Kate Rusby & Friends |
at the Barbican,
(6 March 2004)
Buoyed by the release of her just-released DVD Live In Leeds, this evening was a great opportunity to see Kate Rusby performing in her home county. The atmosphere as I found my seat was buzzing -- Rusby is attracting large audiences to her gigs nowadays, and there were at least 1,000 at the Barbican for this show. The gig was billed as "The Kate Rusby Trio' -- but, as ever, Rusby sprang a couple of nice surprises on us, for the stage was set up for five musicians. Joining her was Fine Friday's Kris Drever, a very talented multi-instrumentalist and singer from Orkney, and Yorkshire's own singer-guitarist Dave Burland. They provided sterling support to Kate, her multi-instrumentalist husband John McCusker and diatonic accordionist Andy Cutting.
I've followed Rusby's career for a while now, and this was a really special gig. The atmosphere was fantastic, and the audience was for the most part really up for the concert -- though it always amazes me that some seem to remain unmoved by the performance of this most exquisite and celebrated of Yorkshire singers! Rusby never fails to inject her performances with the strongest, purest vocals and the best musical accompaniment -- she's a great acoustic guitarist herself. She writes beautiful, traditional-sounding songs and has an uncanny knack of rediscovering gorgeous, long-forgotten British folk songs.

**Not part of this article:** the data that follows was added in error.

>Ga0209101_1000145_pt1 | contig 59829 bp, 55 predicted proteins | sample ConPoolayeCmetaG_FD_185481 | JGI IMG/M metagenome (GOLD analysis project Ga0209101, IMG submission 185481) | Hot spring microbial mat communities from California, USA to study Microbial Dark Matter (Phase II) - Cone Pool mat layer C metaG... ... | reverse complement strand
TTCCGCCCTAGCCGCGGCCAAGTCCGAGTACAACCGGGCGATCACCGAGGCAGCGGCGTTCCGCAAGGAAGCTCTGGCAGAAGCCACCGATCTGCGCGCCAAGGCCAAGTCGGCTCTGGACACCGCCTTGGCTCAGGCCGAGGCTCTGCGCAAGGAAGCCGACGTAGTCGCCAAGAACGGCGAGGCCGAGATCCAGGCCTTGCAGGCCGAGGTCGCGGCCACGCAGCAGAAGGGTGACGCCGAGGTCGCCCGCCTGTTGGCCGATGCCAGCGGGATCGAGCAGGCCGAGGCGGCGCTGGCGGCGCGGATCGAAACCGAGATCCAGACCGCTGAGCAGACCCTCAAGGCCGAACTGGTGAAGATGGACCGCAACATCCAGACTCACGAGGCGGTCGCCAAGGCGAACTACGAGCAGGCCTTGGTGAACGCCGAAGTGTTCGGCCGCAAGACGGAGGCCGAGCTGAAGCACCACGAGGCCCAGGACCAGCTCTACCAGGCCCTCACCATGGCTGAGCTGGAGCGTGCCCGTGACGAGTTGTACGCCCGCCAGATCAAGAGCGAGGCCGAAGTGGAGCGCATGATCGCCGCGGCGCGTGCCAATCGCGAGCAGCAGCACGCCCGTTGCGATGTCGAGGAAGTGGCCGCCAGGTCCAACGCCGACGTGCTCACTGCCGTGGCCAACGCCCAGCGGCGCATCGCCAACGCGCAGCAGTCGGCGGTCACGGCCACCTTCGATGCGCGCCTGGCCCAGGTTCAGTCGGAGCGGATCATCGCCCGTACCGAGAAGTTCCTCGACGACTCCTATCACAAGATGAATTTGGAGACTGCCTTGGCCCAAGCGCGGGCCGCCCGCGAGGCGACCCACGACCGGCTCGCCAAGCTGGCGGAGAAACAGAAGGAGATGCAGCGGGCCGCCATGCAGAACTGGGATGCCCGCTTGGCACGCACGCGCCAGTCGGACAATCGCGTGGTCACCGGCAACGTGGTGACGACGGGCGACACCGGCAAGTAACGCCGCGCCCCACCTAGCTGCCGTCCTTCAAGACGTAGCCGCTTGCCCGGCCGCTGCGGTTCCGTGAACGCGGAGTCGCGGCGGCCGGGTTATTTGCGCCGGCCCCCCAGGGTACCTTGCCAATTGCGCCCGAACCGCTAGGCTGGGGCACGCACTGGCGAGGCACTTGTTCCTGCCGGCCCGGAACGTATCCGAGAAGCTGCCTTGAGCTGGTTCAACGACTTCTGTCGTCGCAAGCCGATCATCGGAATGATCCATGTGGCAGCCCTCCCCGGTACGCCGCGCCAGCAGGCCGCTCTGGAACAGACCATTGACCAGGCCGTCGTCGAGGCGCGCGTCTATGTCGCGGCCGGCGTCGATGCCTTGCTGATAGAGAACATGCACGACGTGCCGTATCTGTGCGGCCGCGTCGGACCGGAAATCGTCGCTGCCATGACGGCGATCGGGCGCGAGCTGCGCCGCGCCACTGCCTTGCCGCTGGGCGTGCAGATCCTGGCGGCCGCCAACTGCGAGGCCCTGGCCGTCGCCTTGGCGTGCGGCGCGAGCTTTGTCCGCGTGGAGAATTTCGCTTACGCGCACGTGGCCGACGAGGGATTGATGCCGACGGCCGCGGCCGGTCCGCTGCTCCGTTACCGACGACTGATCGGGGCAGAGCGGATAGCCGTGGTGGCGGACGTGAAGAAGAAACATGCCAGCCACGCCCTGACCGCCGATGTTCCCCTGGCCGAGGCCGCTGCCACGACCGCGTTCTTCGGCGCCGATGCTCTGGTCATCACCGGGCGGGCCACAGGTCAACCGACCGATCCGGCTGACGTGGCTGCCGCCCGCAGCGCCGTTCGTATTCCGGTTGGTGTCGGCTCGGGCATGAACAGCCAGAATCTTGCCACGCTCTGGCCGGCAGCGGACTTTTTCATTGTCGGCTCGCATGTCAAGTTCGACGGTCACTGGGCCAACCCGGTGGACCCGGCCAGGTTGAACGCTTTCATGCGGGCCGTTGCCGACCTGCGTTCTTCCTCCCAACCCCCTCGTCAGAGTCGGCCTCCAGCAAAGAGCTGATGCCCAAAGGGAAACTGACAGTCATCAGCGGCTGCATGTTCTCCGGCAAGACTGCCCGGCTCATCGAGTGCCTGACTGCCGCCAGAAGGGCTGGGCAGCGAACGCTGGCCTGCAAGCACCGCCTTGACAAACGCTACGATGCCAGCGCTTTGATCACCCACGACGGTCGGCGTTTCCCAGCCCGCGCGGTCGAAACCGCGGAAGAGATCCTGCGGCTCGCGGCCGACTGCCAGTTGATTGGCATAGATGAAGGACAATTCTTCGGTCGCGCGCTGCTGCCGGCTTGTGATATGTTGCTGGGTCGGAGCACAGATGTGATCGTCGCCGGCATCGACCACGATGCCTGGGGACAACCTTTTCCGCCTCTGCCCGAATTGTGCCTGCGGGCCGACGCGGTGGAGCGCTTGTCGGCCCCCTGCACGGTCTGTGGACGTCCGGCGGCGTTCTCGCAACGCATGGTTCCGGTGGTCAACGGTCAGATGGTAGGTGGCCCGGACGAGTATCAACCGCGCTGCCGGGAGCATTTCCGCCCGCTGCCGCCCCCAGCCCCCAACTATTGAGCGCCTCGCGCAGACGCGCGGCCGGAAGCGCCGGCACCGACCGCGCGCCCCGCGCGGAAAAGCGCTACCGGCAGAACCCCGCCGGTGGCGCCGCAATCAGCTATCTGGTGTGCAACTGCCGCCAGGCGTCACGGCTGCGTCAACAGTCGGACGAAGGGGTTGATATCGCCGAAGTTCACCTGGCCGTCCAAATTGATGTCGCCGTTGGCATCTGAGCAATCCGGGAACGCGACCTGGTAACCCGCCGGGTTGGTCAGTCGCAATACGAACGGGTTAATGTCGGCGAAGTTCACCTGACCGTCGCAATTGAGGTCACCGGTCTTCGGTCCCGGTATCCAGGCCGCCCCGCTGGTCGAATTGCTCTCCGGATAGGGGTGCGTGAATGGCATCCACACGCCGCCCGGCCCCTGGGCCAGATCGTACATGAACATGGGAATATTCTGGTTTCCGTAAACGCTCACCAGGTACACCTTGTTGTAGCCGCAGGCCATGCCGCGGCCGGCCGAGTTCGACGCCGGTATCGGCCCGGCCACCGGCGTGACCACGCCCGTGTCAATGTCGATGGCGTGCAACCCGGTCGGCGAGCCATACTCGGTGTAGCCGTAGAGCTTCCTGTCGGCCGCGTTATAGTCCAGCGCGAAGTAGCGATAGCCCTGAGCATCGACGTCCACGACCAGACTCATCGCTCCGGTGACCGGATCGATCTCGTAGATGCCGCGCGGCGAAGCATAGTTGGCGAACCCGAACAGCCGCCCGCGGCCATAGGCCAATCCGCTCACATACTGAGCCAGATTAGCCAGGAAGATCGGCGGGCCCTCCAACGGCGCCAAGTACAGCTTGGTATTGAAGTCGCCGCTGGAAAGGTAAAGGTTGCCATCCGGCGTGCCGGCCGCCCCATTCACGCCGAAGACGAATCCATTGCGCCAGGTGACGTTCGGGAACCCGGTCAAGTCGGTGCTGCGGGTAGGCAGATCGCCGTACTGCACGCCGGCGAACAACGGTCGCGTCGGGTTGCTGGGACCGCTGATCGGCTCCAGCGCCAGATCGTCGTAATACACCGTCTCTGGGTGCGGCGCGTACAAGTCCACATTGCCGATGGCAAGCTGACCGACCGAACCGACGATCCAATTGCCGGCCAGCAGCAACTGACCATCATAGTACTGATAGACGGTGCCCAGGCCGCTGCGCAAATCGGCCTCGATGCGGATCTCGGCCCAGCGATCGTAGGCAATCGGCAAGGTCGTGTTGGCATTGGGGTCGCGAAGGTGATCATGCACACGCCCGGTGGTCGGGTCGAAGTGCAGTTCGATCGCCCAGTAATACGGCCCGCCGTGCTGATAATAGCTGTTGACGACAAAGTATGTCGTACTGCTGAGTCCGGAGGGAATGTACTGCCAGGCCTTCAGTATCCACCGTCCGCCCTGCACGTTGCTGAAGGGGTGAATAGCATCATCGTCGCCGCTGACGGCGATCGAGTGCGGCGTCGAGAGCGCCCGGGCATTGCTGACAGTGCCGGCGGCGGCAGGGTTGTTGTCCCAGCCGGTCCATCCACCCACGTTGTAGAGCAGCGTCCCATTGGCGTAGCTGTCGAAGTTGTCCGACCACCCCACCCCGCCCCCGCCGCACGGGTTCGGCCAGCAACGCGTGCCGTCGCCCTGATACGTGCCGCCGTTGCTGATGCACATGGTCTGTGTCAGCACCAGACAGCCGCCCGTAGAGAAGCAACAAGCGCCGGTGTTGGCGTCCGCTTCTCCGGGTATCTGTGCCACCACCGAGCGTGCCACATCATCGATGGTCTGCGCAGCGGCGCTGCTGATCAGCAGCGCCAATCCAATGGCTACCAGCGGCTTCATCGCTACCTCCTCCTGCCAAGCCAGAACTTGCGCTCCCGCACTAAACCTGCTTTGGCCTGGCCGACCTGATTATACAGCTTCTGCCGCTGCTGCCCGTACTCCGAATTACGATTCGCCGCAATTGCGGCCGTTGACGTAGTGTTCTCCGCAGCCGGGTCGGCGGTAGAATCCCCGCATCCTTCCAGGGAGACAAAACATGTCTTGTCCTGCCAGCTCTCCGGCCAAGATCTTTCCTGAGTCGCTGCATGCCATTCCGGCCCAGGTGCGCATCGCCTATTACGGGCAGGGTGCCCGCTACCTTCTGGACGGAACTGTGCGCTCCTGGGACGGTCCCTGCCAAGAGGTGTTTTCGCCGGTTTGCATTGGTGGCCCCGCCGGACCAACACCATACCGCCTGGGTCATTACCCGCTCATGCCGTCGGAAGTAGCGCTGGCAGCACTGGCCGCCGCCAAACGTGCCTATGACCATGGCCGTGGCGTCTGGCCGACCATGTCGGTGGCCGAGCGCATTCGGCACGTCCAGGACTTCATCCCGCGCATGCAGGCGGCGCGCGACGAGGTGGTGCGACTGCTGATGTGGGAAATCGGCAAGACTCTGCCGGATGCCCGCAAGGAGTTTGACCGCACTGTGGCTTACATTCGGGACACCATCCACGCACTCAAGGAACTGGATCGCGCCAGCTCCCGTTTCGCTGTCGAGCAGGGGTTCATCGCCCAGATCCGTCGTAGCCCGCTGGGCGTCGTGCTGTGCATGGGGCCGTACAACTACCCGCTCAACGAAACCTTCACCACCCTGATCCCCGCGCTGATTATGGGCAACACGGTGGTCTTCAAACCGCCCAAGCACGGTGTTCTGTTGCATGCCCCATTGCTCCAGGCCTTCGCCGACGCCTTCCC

Her performance was pretty near faultless, and put the listener through the usual emotional rollercoaster: sublime vocals and instrumentals punctuated with an ocean of humorous banter, and even the occasional tear-jerking moment. The pre-gig publicity is spot-on where Rusby is concerned -- you're promised a "life-affirming evening," and that's exactly what you get. And you never forget that this is the woman who, when accepting a music prize a couple of years back, announced in her fantastic Yorkshire accent "I'm dead proud to be a folk singer, me!"
Rusby performed songs from her recently released album Underneath the Stars, plus favourites like "I Courted A Sailor," "Who Will Sing Me Lullabies," "Fairest of All Yarrow" and "Sir Eglamore" from her earlier releases. Kate's acoustic guitar and beautiful vocals were underpinned by the strongest, most lyrical support from McCusker (cittern/violin/whistles/banjo) and Andy Cutting (diatonic accordion). Kris Drever (double bass/guitar) sang an exquisite song "Funery," his deep, resonant voice filling the Barbican beautifully. Credit to the soundman, Kate's brother Joe Rusby, who did a marvellous job tonight. Dave Burland (acoustic guitar) joined the band in the second half of the set, and provided a wonderful vocal on "Down By the Banks of Wild Primroses."
One of the encores was "Rollin' Home," where the combined vocals of Rusby, Burland and Drever were superb. Rusby's final encore was her beautiful self-composition "Underneath the Stars" (currently on BBC Radio 2's A-list, something of a coup for a folk singer). She occasionally performs this song with the brass players of the Grimethorpe Colliery Band -- a very moving sight and sound. I've also seen Rusby sing this song quite literally "underneath the stars," at a very special outdoor summer charity gig near to her hometown of Barnsley. That was truly a moment to savour.
Tonight she performed the song solo, and it was perfect. Rusby is undoubtedly one of Yorkshire's finest contemporary female singer-songwriters.